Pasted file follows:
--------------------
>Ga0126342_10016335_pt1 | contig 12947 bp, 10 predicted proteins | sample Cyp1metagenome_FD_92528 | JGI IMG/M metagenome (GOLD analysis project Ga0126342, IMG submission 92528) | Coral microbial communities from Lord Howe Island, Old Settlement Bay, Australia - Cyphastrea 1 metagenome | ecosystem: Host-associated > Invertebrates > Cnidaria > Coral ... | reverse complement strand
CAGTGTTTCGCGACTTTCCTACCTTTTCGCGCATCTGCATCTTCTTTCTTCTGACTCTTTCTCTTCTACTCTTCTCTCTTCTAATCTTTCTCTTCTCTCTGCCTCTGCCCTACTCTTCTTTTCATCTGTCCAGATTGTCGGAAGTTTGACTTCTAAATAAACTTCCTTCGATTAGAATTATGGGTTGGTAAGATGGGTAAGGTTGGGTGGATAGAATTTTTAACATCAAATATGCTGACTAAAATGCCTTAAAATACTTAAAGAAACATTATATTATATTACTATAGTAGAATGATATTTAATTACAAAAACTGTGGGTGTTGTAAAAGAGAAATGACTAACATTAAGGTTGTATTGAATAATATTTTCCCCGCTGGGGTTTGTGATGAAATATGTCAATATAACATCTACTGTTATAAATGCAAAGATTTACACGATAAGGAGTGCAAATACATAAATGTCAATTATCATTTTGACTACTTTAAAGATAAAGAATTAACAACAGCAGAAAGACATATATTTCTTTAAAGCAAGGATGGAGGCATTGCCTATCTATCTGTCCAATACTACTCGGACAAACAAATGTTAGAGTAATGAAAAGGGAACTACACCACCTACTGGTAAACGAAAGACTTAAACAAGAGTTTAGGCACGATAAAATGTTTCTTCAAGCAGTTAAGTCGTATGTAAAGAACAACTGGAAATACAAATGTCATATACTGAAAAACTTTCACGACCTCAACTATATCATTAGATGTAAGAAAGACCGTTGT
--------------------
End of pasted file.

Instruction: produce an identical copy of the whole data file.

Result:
>Ga0126342_10016335_pt1 | contig 12947 bp, 10 predicted proteins | sample Cyp1metagenome_FD_92528 | JGI IMG/M metagenome (GOLD analysis project Ga0126342, IMG submission 92528) | Coral microbial communities from Lord Howe Island, Old Settlement Bay, Australia - Cyphastrea 1 metagenome | ecosystem: Host-associated > Invertebrates > Cnidaria > Coral ... | reverse complement strand
CAGTGTTTCGCGACTTTCCTACCTTTTCGCGCATCTGCATCTTCTTTCTTCTGACTCTTTCTCTTCTACTCTTCTCTCTTCTAATCTTTCTCTTCTCTCTGCCTCTGCCCTACTCTTCTTTTCATCTGTCCAGATTGTCGGAAGTTTGACTTCTAAATAAACTTCCTTCGATTAGAATTATGGGTTGGTAAGATGGGTAAGGTTGGGTGGATAGAATTTTTAACATCAAATATGCTGACTAAAATGCCTTAAAATACTTAAAGAAACATTATATTATATTACTATAGTAGAATGATATTTAATTACAAAAACTGTGGGTGTTGTAAAAGAGAAATGACTAACATTAAGGTTGTATTGAATAATATTTTCCCCGCTGGGGTTTGTGATGAAATATGTCAATATAACATCTACTGTTATAAATGCAAAGATTTACACGATAAGGAGTGCAAATACATAAATGTCAATTATCATTTTGACTACTTTAAAGATAAAGAATTAACAACAGCAGAAAGACATATATTTCTTTAAAGCAAGGATGGAGGCATTGCCTATCTATCTGTCCAATACTACTCGGACAAACAAATGTTAGAGTAATGAAAAGGGAACTACACCACCTACTGGTAAACGAAAGACTTAAACAAGAGTTTAGGCACGATAAAATGTTTCTTCAAGCAGTTAAGTCGTATGTAAAGAACAACTGGAAATACAAATGTCATATACTGAAAAACTTTCACGACCTCAACTATATCATTAGATGTAAGAAAGACCGTTGT